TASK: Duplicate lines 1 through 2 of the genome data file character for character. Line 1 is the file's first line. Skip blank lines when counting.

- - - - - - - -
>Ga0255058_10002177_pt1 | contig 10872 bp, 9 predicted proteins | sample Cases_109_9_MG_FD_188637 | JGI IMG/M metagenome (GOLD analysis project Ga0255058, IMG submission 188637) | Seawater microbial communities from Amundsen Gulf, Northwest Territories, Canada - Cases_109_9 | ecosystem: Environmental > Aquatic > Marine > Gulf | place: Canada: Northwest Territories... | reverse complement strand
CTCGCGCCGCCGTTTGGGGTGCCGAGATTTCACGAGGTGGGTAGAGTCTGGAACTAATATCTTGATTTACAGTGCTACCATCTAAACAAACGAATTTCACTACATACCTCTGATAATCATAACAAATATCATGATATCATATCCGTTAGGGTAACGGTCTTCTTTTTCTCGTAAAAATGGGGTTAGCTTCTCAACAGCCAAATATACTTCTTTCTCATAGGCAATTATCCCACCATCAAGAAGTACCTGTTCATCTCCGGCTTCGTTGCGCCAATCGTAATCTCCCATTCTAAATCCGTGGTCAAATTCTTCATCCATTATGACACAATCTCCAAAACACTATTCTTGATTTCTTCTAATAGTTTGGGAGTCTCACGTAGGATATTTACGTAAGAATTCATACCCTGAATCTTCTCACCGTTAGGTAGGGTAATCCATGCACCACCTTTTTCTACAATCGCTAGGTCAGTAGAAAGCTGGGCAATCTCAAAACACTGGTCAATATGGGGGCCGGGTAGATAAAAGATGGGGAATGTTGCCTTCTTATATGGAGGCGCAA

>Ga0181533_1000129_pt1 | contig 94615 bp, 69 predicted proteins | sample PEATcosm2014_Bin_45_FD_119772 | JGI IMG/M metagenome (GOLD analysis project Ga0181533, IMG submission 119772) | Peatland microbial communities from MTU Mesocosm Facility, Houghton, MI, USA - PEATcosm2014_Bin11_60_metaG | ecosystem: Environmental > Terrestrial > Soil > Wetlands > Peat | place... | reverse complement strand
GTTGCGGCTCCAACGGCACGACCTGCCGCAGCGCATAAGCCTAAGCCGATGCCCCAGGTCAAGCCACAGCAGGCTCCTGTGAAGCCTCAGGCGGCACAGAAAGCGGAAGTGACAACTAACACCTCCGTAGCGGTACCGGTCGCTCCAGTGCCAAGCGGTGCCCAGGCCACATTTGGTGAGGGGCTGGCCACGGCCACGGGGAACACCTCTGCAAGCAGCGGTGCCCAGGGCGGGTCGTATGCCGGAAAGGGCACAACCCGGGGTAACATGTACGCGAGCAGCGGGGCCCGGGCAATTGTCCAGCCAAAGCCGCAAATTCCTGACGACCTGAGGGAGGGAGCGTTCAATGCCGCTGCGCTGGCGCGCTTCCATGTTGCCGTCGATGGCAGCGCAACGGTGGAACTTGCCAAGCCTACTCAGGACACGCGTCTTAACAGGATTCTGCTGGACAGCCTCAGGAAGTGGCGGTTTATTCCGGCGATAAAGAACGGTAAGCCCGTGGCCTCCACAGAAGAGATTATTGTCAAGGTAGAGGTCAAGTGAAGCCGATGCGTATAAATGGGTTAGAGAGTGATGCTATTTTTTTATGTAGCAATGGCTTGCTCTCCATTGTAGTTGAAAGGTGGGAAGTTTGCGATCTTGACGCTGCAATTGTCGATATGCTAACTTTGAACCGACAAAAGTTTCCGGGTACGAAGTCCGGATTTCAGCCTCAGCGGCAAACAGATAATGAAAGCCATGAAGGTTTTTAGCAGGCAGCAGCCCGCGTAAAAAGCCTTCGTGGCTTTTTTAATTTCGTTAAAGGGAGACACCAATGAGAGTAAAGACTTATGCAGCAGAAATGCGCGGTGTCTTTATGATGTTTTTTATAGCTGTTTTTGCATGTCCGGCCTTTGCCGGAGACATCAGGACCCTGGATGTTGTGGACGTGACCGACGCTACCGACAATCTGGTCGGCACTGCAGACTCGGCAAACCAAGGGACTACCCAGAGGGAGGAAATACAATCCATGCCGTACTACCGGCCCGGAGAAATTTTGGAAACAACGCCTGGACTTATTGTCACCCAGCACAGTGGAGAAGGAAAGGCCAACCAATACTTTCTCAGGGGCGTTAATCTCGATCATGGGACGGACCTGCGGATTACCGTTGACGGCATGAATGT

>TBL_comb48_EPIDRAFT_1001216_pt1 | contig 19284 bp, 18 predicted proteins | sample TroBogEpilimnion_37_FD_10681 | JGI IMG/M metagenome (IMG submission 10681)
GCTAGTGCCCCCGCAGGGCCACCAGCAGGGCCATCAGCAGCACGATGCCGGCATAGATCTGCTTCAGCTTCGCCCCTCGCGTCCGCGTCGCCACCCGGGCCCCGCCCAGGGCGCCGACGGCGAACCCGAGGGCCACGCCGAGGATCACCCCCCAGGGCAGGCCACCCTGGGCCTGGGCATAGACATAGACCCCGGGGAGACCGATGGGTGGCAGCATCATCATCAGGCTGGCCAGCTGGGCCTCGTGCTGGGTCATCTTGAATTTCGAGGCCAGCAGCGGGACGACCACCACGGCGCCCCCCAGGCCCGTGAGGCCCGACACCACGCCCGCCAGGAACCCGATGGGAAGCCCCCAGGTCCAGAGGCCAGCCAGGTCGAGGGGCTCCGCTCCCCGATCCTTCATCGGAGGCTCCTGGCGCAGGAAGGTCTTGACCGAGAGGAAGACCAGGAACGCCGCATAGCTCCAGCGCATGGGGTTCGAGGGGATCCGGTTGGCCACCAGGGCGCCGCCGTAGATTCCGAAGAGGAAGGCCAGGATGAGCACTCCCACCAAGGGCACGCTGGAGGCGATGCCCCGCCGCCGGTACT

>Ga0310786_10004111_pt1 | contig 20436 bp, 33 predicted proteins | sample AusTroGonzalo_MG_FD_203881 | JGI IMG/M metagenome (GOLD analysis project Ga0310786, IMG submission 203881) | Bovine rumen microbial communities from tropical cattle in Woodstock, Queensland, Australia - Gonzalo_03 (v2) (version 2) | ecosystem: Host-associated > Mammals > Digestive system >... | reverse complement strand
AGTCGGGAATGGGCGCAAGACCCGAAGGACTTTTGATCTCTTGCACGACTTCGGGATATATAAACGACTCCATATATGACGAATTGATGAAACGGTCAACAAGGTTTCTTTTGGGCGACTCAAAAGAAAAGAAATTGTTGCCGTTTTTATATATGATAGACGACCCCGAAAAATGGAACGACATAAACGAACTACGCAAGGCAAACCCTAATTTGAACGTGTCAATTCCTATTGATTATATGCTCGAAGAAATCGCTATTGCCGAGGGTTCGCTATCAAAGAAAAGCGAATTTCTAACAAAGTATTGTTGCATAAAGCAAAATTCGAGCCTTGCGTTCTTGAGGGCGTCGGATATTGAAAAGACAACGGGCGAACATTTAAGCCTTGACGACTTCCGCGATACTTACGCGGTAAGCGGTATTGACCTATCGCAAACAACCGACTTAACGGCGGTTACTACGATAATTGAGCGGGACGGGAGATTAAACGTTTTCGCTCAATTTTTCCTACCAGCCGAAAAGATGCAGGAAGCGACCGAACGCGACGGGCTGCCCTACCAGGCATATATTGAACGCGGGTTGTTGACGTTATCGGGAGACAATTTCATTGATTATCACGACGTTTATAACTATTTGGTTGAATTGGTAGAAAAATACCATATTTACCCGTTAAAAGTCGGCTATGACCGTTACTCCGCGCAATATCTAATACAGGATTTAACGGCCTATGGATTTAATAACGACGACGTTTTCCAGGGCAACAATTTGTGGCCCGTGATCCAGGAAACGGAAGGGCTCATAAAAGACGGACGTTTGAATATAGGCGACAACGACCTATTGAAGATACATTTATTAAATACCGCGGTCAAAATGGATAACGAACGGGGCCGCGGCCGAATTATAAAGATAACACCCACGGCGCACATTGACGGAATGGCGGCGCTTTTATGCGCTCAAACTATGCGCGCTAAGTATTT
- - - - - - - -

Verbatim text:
>Ga0255058_10002177_pt1 | contig 10872 bp, 9 predicted proteins | sample Cases_109_9_MG_FD_188637 | JGI IMG/M metagenome (GOLD analysis project Ga0255058, IMG submission 188637) | Seawater microbial communities from Amundsen Gulf, Northwest Territories, Canada - Cases_109_9 | ecosystem: Environmental > Aquatic > Marine > Gulf | place: Canada: Northwest Territories... | reverse complement strand
CTCGCGCCGCCGTTTGGGGTGCCGAGATTTCACGAGGTGGGTAGAGTCTGGAACTAATATCTTGATTTACAGTGCTACCATCTAAACAAACGAATTTCACTACATACCTCTGATAATCATAACAAATATCATGATATCATATCCGTTAGGGTAACGGTCTTCTTTTTCTCGTAAAAATGGGGTTAGCTTCTCAACAGCCAAATATACTTCTTTCTCATAGGCAATTATCCCACCATCAAGAAGTACCTGTTCATCTCCGGCTTCGTTGCGCCAATCGTAATCTCCCATTCTAAATCCGTGGTCAAATTCTTCATCCATTATGACACAATCTCCAAAACACTATTCTTGATTTCTTCTAATAGTTTGGGAGTCTCACGTAGGATATTTACGTAAGAATTCATACCCTGAATCTTCTCACCGTTAGGTAGGGTAATCCATGCACCACCTTTTTCTACAATCGCTAGGTCAGTAGAAAGCTGGGCAATCTCAAAACACTGGTCAATATGGGGGCCGGGTAGATAAAAGATGGGGAATGTTGCCTTCTTATATGGAGGCGCAA